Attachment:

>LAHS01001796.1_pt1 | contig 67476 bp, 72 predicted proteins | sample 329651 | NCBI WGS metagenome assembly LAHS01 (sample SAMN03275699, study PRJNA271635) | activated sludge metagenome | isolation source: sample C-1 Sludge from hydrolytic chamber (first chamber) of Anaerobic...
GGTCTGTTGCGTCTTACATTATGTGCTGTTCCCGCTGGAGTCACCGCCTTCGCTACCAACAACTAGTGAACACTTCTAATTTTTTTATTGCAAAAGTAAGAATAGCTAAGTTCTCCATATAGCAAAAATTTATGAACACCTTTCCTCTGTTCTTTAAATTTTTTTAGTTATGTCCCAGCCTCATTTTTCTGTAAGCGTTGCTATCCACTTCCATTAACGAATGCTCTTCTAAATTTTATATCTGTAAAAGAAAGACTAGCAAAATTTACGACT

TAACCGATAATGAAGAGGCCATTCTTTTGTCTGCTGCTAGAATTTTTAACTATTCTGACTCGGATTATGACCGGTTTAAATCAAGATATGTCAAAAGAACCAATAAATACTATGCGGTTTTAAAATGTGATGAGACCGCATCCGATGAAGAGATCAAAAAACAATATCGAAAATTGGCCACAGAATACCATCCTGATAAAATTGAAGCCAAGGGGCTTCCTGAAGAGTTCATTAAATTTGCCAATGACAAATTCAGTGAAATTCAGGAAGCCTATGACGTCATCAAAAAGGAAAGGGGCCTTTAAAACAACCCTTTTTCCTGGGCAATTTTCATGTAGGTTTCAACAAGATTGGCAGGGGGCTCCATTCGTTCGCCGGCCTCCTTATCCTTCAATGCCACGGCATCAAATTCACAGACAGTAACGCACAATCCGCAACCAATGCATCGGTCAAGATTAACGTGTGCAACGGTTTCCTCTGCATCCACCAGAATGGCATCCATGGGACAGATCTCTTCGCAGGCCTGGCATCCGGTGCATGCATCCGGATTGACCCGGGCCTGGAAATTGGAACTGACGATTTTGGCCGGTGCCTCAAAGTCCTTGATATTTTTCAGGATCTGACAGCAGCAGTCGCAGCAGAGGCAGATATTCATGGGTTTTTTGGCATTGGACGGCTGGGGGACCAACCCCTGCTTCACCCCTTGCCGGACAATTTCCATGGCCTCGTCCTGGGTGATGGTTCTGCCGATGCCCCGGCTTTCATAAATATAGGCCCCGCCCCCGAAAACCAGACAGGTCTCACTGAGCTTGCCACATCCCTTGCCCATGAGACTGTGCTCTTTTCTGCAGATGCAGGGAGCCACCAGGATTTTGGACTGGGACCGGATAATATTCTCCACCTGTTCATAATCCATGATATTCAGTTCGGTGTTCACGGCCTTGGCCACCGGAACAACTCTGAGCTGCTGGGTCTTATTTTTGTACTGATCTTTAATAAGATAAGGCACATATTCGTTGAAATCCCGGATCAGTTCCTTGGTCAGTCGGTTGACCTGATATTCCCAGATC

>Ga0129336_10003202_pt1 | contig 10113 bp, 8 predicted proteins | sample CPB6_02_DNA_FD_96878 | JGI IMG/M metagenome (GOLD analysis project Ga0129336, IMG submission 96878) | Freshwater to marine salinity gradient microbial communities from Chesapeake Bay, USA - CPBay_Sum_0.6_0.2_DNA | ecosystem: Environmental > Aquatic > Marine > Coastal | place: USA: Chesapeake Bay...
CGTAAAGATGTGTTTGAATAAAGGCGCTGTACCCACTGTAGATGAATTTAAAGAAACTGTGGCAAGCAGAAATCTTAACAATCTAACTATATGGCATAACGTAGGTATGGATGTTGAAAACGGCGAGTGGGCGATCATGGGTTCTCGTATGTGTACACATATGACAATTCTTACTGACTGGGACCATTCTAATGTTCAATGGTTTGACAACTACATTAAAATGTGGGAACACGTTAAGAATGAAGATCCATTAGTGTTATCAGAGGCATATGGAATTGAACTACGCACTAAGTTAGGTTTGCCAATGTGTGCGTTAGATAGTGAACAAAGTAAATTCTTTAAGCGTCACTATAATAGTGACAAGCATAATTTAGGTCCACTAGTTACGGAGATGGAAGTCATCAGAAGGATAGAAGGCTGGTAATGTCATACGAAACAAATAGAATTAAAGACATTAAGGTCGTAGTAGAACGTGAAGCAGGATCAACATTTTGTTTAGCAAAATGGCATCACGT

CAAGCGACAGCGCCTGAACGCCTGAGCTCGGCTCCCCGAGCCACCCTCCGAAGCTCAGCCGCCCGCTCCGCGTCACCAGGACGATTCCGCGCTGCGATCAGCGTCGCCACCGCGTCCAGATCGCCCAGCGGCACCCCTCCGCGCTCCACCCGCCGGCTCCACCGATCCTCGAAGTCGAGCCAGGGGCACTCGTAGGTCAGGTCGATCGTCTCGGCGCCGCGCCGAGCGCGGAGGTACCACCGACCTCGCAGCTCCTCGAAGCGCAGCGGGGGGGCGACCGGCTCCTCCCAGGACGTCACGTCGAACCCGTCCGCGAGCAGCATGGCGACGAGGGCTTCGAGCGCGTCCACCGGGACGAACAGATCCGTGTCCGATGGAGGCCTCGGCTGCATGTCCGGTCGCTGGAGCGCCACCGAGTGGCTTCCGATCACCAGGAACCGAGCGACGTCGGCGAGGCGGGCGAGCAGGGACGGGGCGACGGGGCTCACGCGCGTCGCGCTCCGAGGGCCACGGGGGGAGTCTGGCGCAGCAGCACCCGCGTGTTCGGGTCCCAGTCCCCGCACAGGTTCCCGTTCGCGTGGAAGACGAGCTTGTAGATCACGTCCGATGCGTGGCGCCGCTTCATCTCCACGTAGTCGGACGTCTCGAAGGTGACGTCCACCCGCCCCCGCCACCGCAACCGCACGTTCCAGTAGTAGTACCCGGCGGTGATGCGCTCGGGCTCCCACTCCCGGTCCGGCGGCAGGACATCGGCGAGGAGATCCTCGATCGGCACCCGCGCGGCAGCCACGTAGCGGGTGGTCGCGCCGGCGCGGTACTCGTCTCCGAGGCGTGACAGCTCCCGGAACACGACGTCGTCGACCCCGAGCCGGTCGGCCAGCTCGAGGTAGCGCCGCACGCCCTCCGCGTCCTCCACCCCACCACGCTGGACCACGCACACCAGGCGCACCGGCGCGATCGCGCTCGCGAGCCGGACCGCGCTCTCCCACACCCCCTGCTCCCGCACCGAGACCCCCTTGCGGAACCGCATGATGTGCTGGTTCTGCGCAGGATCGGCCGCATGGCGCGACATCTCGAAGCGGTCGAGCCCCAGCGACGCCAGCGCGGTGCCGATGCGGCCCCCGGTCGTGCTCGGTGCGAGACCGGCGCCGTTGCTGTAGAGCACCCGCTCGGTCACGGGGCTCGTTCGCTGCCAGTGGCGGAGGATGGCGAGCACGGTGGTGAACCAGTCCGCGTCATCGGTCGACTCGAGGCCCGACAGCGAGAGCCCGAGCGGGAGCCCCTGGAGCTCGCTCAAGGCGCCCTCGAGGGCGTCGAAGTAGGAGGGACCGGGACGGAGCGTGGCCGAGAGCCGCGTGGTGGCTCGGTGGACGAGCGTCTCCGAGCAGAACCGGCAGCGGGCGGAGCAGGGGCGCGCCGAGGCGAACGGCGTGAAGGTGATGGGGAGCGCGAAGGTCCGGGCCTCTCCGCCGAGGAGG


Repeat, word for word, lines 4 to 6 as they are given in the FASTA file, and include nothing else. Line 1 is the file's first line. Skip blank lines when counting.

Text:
>Ga0129336_10003202_pt1 | contig 10113 bp, 8 predicted proteins | sample CPB6_02_DNA_FD_96878 | JGI IMG/M metagenome (GOLD analysis project Ga0129336, IMG submission 96878) | Freshwater to marine salinity gradient microbial communities from Chesapeake Bay, USA - CPBay_Sum_0.6_0.2_DNA | ecosystem: Environmental > Aquatic > Marine > Coastal | place: USA: Chesapeake Bay...
CGTAAAGATGTGTTTGAATAAAGGCGCTGTACCCACTGTAGATGAATTTAAAGAAACTGTGGCAAGCAGAAATCTTAACAATCTAACTATATGGCATAACGTAGGTATGGATGTTGAAAACGGCGAGTGGGCGATCATGGGTTCTCGTATGTGTACACATATGACAATTCTTACTGACTGGGACCATTCTAATGTTCAATGGTTTGACAACTACATTAAAATGTGGGAACACGTTAAGAATGAAGATCCATTAGTGTTATCAGAGGCATATGGAATTGAACTACGCACTAAGTTAGGTTTGCCAATGTGTGCGTTAGATAGTGAACAAAGTAAATTCTTTAAGCGTCACTATAATAGTGACAAGCATAATTTAGGTCCACTAGTTACGGAGATGGAAGTCATCAGAAGGATAGAAGGCTGGTAATGTCATACGAAACAAATAGAATTAAAGACATTAAGGTCGTAGTAGAACGTGAAGCAGGATCAACATTTTGTTTAGCAAAATGGCATCACGT

CAAGCGACAGCGCCTGAACGCCTGAGCTCGGCTCCCCGAGCCACCCTCCGAAGCTCAGCCGCCCGCTCCGCGTCACCAGGACGATTCCGCGCTGCGATCAGCGTCGCCACCGCGTCCAGATCGCCCAGCGGCACCCCTCCGCGCTCCACCCGCCGGCTCCACCGATCCTCGAAGTCGAGCCAGGGGCACTCGTAGGTCAGGTCGATCGTCTCGGCGCCGCGCCGAGCGCGGAGGTACCACCGACCTCGCAGCTCCTCGAAGCGCAGCGGGGGGGCGACCGGCTCCTCCCAGGACGTCACGTCGAACCCGTCCGCGAGCAGCATGGCGACGAGGGCTTCGAGCGCGTCCACCGGGACGAACAGATCCGTGTCCGATGGAGGCCTCGGCTGCATGTCCGGTCGCTGGAGCGCCACCGAGTGGCTTCCGATCACCAGGAACCGAGCGACGTCGGCGAGGCGGGCGAGCAGGGACGGGGCGACGGGGCTCACGCGCGTCGCGCTCCGAGGGCCACGGGGGGAGTCTGGCGCAGCAGCACCCGCGTGTTCGGGTCCCAGTCCCCGCACAGGTTCCCGTTCGCGTGGAAGACGAGCTTGTAGATCACGTCCGATGCGTGGCGCCGCTTCATCTCCACGTAGTCGGACGTCTCGAAGGTGACGTCCACCCGCCCCCGCCACCGCAACCGCACGTTCCAGTAGTAGTACCCGGCGGTGATGCGCTCGGGCTCCCACTCCCGGTCCGGCGGCAGGACATCGGCGAGGAGATCCTCGATCGGCACCCGCGCGGCAGCCACGTAGCGGGTGGTCGCGCCGGCGCGGTACTCGTCTCCGAGGCGTGACAGCTCCCGGAACACGACGTCGTCGACCCCGAGCCGGTCGGCCAGCTCGAGGTAGCGCCGCACGCCCTCCGCGTCCTCCACCCCACCACGCTGGACCACGCACACCAGGCGCACCGGCGCGATCGCGCTCGCGAGCCGGACCGCGCTCTCCCACACCCCCTGCTCCCGCACCGAGACCCCCTTGCGGAACCGCATGATGTGCTGGTTCTGCGCAGGATCGGCCGCATGGCGCGACATCTCGAAGCGGTCGAGCCCCAGCGACGCCAGCGCGGTGCCGATGCGGCCCCCGGTCGTGCTCGGTGCGAGACCGGCGCCGTTGCTGTAGAGCACCCGCTCGGTCACGGGGCTCGTTCGCTGCCAGTGGCGGAGGATGGCGAGCACGGTGGTGAACCAGTCCGCGTCATCGGTCGACTCGAGGCCCGACAGCGAGAGCCCGAGCGGGAGCCCCTGGAGCTCGCTCAAGGCGCCCTCGAGGGCGTCGAAGTAGGAGGGACCGGGACGGAGCGTGGCCGAGAGCCGCGTGGTGGCTCGGTGGACGAGCGTCTCCGAGCAGAACCGGCAGCGGGCGGAGCAGGGGCGCGCCGAGGCGAACGGCGTGAAGGTGATGGGGAGCGCGAAGGTCCGGGCCTCTCCGCCGAGGAGG